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QUESTION: What is the difference between the contractual terms ‘reasonable endeavours’ and ‘best endeavours’?

It is not unusual to come across an obligation to use ‘best’ or ‘reasonable’ endeavours, but it is difficult to pinpoint how these requirements differ in practice. There is no precise definition and each obligation depends on the particular case.

To use ‘reasonable endeavours’, is a less onerous obligation than ‘best endeavours’ and ‘all reasonable endeavours’ is the midpoint between the other two.

Imagine a list of all the things necessary to achieve something. To use ‘all reasonable endeavours’ would be to do all the things on that list and to use ‘reasonable endeavours’ would be to do some of those things.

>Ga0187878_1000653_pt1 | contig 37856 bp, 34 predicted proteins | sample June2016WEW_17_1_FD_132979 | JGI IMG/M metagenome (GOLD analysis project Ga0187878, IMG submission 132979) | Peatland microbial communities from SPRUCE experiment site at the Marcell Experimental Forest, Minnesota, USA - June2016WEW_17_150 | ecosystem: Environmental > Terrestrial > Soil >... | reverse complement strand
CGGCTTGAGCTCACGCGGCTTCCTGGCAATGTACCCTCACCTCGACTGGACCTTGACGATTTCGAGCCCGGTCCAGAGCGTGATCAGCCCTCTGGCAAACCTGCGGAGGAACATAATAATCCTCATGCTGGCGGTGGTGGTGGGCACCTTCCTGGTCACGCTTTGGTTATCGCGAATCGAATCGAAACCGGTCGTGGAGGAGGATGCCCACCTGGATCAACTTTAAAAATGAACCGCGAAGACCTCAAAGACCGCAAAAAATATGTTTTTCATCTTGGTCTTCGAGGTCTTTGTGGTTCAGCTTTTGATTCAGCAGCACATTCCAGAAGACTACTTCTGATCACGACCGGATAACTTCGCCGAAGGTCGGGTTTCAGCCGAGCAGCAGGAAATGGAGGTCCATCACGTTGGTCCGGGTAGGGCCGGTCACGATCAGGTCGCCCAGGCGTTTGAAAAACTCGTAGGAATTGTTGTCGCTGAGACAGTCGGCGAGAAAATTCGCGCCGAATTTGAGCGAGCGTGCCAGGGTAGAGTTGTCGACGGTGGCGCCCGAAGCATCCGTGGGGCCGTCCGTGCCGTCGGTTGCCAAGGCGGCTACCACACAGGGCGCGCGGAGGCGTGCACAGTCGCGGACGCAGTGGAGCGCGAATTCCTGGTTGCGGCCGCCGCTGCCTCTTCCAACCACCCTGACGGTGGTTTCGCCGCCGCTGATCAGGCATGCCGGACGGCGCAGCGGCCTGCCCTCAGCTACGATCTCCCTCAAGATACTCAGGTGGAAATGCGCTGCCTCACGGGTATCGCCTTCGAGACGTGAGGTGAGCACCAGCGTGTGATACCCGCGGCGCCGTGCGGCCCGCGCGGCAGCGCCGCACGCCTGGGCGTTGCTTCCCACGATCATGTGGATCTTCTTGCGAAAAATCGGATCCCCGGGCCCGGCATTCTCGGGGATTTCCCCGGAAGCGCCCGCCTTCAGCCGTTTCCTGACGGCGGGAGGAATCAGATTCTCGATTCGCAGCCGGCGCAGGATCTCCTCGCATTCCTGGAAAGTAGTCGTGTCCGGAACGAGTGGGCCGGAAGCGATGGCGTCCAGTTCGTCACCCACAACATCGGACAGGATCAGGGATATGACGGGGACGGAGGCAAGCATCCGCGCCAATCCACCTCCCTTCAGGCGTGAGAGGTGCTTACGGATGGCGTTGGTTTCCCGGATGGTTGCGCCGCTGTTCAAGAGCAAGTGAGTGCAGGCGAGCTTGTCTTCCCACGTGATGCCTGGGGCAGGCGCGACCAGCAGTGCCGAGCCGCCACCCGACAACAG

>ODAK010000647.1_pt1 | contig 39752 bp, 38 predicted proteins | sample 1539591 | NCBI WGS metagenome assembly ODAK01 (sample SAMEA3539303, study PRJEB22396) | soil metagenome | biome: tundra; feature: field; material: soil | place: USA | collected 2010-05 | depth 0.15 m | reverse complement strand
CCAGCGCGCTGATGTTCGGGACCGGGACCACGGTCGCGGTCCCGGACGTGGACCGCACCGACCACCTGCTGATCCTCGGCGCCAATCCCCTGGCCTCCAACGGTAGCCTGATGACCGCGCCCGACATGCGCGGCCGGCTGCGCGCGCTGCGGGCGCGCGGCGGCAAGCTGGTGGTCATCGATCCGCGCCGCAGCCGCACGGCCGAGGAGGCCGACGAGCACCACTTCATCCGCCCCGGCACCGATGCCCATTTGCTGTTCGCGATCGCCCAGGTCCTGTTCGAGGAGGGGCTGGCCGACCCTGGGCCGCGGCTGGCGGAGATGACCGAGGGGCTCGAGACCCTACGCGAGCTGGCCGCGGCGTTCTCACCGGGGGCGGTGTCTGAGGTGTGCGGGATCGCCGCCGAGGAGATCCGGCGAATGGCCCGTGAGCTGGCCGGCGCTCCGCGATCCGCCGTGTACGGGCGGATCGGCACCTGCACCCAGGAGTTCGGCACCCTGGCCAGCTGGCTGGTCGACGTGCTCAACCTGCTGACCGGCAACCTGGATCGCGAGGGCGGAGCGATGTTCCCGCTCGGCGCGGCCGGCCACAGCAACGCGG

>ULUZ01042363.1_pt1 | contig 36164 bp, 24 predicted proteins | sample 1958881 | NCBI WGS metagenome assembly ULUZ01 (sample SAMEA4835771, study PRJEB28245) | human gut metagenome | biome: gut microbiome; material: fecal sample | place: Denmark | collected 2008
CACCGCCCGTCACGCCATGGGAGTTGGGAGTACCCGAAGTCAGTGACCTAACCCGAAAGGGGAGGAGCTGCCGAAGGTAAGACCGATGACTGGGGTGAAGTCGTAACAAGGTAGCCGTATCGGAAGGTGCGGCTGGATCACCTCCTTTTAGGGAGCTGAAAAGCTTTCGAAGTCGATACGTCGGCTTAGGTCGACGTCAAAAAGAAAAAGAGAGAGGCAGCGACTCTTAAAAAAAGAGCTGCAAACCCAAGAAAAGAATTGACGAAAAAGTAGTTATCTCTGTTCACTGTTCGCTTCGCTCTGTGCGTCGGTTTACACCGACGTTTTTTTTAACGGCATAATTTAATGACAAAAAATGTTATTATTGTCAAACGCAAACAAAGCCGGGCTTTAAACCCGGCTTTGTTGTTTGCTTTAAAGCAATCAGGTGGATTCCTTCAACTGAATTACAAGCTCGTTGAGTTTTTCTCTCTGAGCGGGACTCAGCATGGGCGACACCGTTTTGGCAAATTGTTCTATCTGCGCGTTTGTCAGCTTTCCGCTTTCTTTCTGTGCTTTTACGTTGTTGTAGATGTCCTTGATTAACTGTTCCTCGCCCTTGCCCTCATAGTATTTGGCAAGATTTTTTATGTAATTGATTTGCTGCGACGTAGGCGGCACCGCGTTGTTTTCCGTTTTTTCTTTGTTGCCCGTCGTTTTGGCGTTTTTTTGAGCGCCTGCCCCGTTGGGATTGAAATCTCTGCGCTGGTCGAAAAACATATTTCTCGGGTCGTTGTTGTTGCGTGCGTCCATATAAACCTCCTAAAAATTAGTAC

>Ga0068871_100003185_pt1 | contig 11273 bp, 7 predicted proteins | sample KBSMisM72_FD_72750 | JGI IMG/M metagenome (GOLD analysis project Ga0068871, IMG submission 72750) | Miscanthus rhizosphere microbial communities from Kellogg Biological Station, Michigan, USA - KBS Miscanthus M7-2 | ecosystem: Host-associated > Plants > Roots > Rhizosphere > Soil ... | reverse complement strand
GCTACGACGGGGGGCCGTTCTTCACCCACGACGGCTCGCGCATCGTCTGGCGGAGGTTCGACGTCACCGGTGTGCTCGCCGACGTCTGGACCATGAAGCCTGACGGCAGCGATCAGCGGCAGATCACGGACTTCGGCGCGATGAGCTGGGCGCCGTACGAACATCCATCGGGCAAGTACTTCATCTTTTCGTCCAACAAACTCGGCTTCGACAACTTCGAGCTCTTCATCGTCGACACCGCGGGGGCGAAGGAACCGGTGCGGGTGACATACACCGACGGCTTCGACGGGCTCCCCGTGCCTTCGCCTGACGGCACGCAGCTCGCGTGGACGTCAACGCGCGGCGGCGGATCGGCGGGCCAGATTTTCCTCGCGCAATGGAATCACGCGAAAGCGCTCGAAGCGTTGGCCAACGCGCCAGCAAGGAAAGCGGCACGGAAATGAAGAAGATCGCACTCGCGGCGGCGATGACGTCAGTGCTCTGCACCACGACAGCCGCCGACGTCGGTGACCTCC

When using ‘reasonable endeavours’, a party is entitled to weigh up all relevant considerations and decide, on balance, to act one way or another.

To use ‘best endeavours’ is ‘to take all those steps in [the party’s] power, which are capable of producing the desired results’ - those steps being ones that a ‘prudent, determined and reasonable’ person would take. Such an obligation falls short of an absolute obligation to do something and certainly cannot amount to taking an imprudent course of action.

To use ‘best endeavours’ is something less than efforts that go beyond the bounds of reason but are ‘more than casual and intermittent activities’.

To use ‘best endeavours’ is to employ a considerable amount of effort, but falls short on an absolute obligation. Using ‘reasonable endeavours’ means making some effort, but other commercial considerations can come into play - for example, the likelihood of success in pursuing a particular course of action.

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